And that 70 percent look at people like Murkowski and go, “Not everything she does I like. She's sensible, and usually does what she thinks is best.” They look at people like Bill Walker, and they go, “I like his independence and his willingness to do the right thing.” They look at bipartisan coalitions in the Legislature, and they go, “I kind of like that, too.” So that’s good. We’ve got a big, healthy middle in Alaska, much more than it is kind of a deep red state. It's not necessarily purple. It's got a strong red tinge at one end, a strong blue tinge on the other, and then a big purple streak all the way across the middle.
Jacobs: That’s the question about ranked choice — was Alaska already like this, or did ranked choice make it more moderate and independent?
Moore: I think ranked choice voting is definitively there because of the big middle. I mean, it passed. What a terrific, progressive, exciting, good, bold idea that had 51 percent of the population's support. It wasn't necessarily an overwhelming victory. But it was a huge surprise, really, in Alaska, and probably outside, that we took this bold step. And I hope not for any partisan reasons, because I truly believe that ranked choice voting doesn’t really objectively favor one side or another. In fact, you could make good arguments that it actually favors Republicans more. But I don’t think the mechanism of it necessarily hurts one side or the other.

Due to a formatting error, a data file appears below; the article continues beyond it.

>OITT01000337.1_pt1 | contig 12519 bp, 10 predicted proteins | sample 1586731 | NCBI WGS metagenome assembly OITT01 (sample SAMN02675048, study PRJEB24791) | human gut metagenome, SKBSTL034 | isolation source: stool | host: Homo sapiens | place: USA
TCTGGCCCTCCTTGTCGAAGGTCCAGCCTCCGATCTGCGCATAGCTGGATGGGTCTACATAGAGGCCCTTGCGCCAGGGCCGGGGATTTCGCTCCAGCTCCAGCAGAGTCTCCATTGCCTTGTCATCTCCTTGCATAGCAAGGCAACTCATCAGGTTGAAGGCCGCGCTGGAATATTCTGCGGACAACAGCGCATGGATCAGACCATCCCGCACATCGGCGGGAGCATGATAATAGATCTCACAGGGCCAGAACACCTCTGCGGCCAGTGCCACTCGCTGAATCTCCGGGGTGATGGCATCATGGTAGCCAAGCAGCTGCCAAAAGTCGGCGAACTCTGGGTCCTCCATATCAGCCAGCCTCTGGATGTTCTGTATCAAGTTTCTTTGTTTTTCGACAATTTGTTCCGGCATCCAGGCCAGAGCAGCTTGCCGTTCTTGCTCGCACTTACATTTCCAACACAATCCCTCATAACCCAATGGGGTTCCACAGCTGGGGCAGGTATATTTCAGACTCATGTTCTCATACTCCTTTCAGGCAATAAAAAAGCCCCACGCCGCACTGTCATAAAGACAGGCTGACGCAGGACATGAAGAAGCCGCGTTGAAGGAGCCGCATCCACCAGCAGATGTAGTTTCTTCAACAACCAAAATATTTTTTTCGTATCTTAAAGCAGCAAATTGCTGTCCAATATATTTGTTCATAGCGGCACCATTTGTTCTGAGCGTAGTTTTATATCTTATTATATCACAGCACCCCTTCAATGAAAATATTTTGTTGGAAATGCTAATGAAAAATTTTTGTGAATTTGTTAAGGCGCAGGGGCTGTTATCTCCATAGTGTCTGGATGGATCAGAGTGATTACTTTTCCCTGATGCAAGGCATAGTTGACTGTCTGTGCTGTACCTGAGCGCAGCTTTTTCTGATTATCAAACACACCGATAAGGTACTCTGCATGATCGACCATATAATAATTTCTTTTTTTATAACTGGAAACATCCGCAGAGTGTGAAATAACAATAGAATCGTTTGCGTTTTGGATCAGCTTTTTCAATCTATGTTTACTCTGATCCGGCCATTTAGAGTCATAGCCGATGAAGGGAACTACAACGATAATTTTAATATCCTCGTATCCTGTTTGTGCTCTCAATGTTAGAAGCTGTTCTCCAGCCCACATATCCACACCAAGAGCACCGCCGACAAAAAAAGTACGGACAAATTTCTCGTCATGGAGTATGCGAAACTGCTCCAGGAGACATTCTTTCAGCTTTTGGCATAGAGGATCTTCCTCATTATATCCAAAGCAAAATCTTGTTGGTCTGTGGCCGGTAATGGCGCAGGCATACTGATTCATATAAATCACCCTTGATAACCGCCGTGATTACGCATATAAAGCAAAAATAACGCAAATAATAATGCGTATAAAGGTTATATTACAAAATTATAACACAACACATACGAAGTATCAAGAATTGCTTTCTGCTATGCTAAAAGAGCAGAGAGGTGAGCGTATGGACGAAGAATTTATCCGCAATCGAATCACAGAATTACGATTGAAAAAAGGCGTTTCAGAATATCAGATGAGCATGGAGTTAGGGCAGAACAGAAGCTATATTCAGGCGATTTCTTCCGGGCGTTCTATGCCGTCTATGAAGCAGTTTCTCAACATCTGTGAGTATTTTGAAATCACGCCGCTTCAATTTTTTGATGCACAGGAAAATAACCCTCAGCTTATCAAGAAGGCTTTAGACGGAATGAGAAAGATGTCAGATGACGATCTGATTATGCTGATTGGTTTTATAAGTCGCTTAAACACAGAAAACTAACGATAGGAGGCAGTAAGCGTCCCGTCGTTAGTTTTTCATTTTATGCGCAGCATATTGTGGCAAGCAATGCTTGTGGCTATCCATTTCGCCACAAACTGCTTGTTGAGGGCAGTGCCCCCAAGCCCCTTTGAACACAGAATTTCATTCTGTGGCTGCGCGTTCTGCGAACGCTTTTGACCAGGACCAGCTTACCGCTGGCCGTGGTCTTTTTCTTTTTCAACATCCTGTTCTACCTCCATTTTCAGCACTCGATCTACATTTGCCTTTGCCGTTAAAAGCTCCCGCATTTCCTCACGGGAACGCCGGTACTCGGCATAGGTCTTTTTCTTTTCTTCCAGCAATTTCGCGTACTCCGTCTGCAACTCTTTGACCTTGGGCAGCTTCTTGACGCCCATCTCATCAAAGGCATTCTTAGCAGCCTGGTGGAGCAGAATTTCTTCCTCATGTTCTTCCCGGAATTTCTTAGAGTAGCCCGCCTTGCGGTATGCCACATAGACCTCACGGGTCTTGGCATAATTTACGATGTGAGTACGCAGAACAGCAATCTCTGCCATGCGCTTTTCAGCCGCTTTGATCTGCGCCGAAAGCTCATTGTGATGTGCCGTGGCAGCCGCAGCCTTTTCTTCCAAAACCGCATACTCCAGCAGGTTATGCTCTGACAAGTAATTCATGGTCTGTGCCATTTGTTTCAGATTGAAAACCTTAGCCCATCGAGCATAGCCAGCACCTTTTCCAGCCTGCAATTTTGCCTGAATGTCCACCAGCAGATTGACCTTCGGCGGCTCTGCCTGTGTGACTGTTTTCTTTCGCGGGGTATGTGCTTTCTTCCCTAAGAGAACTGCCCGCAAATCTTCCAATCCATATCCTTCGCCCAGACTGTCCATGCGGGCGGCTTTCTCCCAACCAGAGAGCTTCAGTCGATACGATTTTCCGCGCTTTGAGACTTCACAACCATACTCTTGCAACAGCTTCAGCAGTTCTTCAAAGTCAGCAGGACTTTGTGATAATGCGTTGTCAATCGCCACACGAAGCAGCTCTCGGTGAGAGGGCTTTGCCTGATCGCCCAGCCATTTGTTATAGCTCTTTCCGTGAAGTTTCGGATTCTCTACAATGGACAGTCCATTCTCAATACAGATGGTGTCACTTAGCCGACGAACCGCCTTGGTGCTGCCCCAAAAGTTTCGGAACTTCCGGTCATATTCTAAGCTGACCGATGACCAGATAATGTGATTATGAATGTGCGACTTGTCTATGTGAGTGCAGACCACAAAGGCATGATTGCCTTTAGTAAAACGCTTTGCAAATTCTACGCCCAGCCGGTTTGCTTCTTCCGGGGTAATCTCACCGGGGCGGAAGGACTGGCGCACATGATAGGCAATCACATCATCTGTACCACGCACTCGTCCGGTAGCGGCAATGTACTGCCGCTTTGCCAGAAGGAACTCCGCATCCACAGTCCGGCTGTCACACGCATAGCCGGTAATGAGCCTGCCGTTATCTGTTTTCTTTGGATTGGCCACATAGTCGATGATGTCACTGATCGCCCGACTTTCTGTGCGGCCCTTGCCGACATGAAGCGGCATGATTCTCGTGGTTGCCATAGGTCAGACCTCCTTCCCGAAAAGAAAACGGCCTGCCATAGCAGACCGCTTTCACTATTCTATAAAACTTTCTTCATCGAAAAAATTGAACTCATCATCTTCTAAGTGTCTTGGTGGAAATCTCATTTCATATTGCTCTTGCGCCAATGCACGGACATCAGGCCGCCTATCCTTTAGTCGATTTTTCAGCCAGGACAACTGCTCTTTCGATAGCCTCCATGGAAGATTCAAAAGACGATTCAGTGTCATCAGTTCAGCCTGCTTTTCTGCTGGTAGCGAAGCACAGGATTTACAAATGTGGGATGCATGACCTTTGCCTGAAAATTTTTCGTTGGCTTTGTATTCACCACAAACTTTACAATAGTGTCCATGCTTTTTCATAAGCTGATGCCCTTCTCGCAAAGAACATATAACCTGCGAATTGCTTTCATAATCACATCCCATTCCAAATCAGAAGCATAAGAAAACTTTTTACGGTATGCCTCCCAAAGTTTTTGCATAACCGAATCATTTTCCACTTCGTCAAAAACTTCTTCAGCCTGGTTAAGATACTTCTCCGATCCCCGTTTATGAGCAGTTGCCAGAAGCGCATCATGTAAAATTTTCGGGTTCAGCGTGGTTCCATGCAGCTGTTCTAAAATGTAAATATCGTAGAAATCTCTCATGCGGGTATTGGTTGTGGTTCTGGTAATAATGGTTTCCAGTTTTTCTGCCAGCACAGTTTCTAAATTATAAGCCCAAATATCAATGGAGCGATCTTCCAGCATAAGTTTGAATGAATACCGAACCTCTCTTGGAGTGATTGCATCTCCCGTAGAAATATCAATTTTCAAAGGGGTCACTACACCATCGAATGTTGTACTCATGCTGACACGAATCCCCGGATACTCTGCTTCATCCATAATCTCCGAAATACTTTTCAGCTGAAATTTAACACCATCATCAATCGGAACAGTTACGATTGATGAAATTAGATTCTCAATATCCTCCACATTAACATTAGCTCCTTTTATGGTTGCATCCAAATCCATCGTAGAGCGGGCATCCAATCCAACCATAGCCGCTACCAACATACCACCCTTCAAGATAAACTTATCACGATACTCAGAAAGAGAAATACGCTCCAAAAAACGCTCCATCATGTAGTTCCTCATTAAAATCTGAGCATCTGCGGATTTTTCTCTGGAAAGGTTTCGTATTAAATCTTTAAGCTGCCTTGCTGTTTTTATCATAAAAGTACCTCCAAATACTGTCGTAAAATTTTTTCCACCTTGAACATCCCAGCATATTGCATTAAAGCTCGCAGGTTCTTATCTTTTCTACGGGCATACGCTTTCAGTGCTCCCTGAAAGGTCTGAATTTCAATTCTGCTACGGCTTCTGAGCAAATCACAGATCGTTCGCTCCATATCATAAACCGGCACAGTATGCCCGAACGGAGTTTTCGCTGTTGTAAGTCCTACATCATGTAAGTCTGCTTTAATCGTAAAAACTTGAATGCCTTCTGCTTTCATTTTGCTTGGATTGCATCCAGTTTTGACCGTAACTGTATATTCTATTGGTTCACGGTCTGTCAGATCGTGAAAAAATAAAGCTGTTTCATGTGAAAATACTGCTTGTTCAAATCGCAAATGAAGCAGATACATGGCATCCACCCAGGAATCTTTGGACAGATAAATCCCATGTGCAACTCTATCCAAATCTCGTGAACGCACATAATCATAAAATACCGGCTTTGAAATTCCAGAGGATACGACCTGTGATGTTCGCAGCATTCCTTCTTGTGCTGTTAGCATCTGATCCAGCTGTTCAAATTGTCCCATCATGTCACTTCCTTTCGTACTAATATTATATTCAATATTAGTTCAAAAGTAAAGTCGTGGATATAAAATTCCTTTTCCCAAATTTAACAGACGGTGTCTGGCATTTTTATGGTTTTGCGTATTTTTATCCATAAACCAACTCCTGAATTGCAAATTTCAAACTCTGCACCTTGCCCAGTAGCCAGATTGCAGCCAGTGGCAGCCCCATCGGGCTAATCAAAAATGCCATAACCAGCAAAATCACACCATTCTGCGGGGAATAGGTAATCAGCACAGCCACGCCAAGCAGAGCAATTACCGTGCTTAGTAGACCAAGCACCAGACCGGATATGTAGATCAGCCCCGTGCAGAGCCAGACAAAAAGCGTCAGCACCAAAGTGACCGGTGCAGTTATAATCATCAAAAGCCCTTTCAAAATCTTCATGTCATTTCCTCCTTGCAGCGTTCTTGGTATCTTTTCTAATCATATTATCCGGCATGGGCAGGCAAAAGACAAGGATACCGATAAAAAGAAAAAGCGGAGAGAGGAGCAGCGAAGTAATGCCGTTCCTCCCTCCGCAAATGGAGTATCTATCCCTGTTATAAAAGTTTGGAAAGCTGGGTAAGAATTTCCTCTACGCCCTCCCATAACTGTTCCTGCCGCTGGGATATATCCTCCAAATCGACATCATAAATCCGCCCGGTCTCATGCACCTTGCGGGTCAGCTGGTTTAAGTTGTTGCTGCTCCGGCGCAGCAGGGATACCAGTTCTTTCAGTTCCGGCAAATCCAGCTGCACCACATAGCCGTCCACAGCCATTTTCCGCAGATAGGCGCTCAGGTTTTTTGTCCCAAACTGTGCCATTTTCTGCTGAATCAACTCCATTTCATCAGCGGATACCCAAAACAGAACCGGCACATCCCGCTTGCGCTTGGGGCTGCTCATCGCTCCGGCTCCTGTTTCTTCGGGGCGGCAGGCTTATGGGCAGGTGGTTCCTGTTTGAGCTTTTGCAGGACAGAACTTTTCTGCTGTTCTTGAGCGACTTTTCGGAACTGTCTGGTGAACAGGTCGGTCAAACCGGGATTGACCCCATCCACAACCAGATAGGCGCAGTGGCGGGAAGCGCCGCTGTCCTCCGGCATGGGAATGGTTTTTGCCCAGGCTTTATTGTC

In polling, when you ask people if they think ranked choice voting is a good thing or a bad thing, conservatives are 6 to 1 more likely to say it’s a bad thing. Progressives, it’s 6 to 1 a good thing, and the people in the middle are 2 to 1 a good thing. So conservatives hate it. But conservatives hate it for partisan reasons. Number one, that it threw Murkowski a lifeline when she would have been dead meat under the Republican primary system. And secondarily, adopting ranked choice voting necessarily got rid of the Republican primary. And so that changes the tenor of the successful candidates. It’s not really ranked choice voting. It’s the fact that when we don’t have a primary system that is designed to elect essentially, the most extreme candidates on both sides, which I don’t think was good for either side. So, what has helped candidates in the middle is the fact that we’ve got rid of that system.
Jacobs: But in terms of the differences between the national electorate and Alaska’s electorate, how different are they?
Moore: We are less strictly partisan. An old adage, which is popular in Alaska, is you vote for the person, not the party. But I don’t think on many issues, that necessarily makes us really different. It allows us to more readily embrace nontraditional ideas like ranked choice voting, because it's like, we think, “Well, what the hell, why not? Let's give it a shot.” Almost all Alaskans were not born here. They came here. They’ve got a spirit of adventurism, which is kind of part of their makeup. They wouldn’t be here otherwise, right? So we like bold ideas.
But does this make us fundamentally different from the rest of the country? I don’t think so. There have been a number of times that I’ve polled on issues and gotten the same results that other national pollsters have found. Most recently, on the issue of Roe v. Wade and abortion rights, the numbers in Alaska are almost exactly the same as the national numbers. Alaskans poll almost exactly the same on questions of whether they are kind of inclined toward [the abortion rights or anti-abortion side], and whether they want to see abortion rights codified in law nationally. So are we different? Not all that different.
We're just different in spirit, I think, in adventurism. That allows us to embrace new ideas, in the same way that we embraced a new place.